Sensitivity to sunlight varies according to the amount of melanin in the skin. Darker-skinned people have more melanin and therefore greater built-in protection against the sun's harmful effects. However, darker-skinned people are still vulnerable to sun damage and the long-term effects of exposure to UV light.
The amount of melanin present in a person's skin depends on heredity as well as on the amount of recent sun exposure. Some people are able to produce large amounts of melanin in response to UV light, whereas others produce very little. People with blonde or red hair are especially susceptible to the short-term and long-term effects of UV radiation, because they are not able to produce enough melanin. The melanin in their skin can also become distributed unevenly, resulting in freckling. People with vitiligo have patchy areas of skin that have no pigment. People with albinism have little or no melanin at all.
Fitzpatrick Skin Type Classification
Exposure to sunlight prematurely ages the skin. Damage to the skin caused by prolonged exposure to sunlight is known as photoaging. Exposure to UV light causes fine and coarse wrinkles, irregular pigmentation, large frecklelike spots called lentigines, a yellowish complexion, and a leathery, rough skin texture. Although fair-skinned people are most vulnerable, anyone's skin will change with enough exposure.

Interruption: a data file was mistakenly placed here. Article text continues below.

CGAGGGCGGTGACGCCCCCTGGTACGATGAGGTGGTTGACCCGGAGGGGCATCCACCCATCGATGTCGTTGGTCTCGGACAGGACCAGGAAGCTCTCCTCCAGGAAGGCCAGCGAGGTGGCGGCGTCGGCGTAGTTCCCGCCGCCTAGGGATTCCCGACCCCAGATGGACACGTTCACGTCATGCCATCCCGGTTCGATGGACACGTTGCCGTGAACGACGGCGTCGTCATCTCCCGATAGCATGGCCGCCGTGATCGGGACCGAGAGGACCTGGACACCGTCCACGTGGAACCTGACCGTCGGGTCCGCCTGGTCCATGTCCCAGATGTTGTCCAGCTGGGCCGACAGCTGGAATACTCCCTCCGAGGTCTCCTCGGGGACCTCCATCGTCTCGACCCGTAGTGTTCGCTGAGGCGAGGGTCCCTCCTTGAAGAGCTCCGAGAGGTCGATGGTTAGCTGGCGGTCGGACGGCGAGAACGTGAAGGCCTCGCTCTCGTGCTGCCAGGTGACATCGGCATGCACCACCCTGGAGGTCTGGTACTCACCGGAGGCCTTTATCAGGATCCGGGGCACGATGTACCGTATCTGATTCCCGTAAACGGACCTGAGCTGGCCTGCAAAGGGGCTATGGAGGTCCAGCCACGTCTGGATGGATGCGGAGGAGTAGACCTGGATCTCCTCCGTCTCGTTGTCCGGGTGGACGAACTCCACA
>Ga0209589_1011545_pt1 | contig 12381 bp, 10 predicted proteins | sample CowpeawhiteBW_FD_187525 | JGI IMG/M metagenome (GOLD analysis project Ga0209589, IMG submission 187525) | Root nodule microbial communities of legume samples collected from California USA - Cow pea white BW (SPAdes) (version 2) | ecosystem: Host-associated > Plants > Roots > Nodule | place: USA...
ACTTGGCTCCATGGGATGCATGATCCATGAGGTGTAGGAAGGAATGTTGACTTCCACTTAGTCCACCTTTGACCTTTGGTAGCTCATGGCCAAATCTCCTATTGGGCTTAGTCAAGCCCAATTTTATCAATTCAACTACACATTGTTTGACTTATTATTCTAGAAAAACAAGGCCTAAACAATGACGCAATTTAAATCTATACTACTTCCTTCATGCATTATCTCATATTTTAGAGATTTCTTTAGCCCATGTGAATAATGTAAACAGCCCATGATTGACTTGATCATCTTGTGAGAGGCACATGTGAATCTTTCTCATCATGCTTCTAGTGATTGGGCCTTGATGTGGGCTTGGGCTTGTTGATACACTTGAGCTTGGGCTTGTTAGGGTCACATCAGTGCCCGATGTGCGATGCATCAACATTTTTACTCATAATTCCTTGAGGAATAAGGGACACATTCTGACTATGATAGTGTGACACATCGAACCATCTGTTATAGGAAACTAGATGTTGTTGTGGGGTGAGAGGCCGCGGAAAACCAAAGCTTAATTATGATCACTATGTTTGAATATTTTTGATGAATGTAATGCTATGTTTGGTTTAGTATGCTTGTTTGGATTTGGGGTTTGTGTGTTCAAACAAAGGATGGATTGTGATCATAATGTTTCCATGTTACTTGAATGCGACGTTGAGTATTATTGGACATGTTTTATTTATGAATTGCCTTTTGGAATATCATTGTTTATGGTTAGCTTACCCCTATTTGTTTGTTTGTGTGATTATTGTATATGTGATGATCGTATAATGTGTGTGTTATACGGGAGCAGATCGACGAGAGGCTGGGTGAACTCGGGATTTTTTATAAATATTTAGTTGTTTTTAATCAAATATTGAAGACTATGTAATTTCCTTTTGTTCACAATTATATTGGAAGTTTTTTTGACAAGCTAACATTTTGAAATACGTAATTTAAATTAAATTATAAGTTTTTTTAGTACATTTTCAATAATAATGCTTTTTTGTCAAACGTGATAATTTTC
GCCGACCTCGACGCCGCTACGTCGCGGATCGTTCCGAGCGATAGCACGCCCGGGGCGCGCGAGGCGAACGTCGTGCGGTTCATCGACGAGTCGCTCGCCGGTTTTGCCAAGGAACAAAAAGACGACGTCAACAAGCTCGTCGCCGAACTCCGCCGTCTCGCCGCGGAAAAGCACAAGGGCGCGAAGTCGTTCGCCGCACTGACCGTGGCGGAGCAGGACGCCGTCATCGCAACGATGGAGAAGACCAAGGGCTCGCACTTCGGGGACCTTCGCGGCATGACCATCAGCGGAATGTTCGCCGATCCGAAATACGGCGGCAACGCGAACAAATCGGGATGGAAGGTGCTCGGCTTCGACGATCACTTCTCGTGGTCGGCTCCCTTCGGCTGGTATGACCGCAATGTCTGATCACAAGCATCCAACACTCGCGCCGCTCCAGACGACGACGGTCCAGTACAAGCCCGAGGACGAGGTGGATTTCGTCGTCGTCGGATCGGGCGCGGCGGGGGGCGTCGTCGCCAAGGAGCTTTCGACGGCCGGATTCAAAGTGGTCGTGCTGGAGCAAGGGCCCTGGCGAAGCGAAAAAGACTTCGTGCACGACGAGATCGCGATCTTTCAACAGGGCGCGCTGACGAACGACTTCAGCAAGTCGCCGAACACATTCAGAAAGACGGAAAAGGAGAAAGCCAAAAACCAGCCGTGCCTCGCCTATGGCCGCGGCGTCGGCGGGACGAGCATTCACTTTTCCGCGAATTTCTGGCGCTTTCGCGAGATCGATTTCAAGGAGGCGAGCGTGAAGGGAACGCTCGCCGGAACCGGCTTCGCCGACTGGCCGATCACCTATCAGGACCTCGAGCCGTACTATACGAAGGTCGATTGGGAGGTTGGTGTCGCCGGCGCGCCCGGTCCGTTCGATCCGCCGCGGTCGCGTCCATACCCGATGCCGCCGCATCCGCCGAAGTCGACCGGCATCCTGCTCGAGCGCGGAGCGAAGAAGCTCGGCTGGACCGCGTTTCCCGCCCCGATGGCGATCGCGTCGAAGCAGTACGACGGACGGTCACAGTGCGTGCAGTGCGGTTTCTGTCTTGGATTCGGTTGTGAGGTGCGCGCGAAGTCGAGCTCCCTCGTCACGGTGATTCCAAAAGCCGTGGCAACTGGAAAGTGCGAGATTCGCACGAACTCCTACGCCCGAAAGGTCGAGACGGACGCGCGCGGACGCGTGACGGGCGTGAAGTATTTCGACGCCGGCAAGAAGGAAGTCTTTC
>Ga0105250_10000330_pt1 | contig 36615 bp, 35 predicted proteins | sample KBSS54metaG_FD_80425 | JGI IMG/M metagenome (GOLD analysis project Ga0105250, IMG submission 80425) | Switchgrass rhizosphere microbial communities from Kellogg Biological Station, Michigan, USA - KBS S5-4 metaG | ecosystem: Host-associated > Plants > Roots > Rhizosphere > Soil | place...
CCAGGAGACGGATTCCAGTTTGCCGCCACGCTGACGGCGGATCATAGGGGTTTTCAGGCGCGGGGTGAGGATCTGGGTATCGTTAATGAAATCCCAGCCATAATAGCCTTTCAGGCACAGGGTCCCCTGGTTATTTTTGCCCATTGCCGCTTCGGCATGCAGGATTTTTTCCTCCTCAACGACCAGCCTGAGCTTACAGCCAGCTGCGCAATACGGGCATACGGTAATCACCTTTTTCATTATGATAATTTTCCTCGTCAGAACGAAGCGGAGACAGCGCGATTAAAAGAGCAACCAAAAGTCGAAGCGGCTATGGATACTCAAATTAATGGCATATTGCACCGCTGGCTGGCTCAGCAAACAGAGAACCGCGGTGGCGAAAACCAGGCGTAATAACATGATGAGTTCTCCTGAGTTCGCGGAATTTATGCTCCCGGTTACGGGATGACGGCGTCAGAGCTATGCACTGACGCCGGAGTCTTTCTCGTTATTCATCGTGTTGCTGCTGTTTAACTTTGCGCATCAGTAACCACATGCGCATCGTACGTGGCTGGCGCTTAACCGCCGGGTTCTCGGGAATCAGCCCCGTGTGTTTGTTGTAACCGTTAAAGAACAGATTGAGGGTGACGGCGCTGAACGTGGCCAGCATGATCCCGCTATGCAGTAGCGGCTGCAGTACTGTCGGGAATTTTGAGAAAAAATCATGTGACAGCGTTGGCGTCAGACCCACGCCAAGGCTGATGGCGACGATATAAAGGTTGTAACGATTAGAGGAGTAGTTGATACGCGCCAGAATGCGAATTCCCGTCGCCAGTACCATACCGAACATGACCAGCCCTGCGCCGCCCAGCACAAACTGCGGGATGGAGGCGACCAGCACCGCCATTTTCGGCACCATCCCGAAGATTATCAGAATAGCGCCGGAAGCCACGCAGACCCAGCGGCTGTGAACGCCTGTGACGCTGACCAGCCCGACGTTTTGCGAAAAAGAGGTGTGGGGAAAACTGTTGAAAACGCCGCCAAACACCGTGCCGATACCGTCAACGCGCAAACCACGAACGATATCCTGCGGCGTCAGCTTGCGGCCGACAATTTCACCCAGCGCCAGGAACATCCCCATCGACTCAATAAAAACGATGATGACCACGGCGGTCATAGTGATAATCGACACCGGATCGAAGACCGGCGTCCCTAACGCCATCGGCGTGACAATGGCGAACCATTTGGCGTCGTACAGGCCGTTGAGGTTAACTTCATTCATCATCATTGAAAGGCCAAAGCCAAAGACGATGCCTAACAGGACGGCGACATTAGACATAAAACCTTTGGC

The more sun exposure people have, the higher their risk of precancerous growths and skin cancers, including squamous cell carcinoma, basal cell carcinoma, and malignant melanoma. Skin cancer is especially common among people who were extensively exposed to sunlight as children and adolescents and among those who are continuously exposed to the sun as part of their profession or recreational activities (such as athletes, farmers, ranchers, sailors, and frequent sunbathers). In addition, UV exposure in tanning salons increases the risk of skin cancer and skin damage.
To minimize the damaging effects of the sun, it is particularly important to avoid further sun exposure and tanning beds, wear protective clothing, and apply sunscreens (see sunburn prevention). Damage that is already done is difficult to reverse.
Moisturizing creams temporarily plump up wrinkles, and makeup helps hide imperfections in skin color (such as freckles, sun spots, and lentigines) and some fine wrinkles. Deep wrinkles and substantial skin damage, however, require significant treatment to be reversed.